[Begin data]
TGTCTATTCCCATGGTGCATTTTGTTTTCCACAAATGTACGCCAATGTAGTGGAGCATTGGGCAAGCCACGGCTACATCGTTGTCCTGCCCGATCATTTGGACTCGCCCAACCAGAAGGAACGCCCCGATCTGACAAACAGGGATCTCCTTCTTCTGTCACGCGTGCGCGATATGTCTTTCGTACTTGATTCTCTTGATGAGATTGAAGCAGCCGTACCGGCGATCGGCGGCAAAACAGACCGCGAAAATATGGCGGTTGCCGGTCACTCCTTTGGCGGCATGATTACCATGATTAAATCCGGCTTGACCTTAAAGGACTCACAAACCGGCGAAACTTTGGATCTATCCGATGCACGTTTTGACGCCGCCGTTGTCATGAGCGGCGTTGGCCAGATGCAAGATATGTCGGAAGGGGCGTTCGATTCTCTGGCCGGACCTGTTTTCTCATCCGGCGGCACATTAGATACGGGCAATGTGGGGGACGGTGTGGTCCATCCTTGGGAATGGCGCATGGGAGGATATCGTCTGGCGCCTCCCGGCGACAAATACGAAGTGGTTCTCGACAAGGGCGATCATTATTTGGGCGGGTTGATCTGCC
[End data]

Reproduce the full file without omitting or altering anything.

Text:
TGTCTATTCCCATGGTGCATTTTGTTTTCCACAAATGTACGCCAATGTAGTGGAGCATTGGGCAAGCCACGGCTACATCGTTGTCCTGCCCGATCATTTGGACTCGCCCAACCAGAAGGAACGCCCCGATCTGACAAACAGGGATCTCCTTCTTCTGTCACGCGTGCGCGATATGTCTTTCGTACTTGATTCTCTTGATGAGATTGAAGCAGCCGTACCGGCGATCGGCGGCAAAACAGACCGCGAAAATATGGCGGTTGCCGGTCACTCCTTTGGCGGCATGATTACCATGATTAAATCCGGCTTGACCTTAAAGGACTCACAAACCGGCGAAACTTTGGATCTATCCGATGCACGTTTTGACGCCGCCGTTGTCATGAGCGGCGTTGGCCAGATGCAAGATATGTCGGAAGGGGCGTTCGATTCTCTGGCCGGACCTGTTTTCTCATCCGGCGGCACATTAGATACGGGCAATGTGGGGGACGGTGTGGTCCATCCTTGGGAATGGCGCATGGGAGGATATCGTCTGGCGCCTCCCGGCGACAAATACGAAGTGGTTCTCGACAAGGGCGATCATTATTTGGGCGGGTTGATCTGCC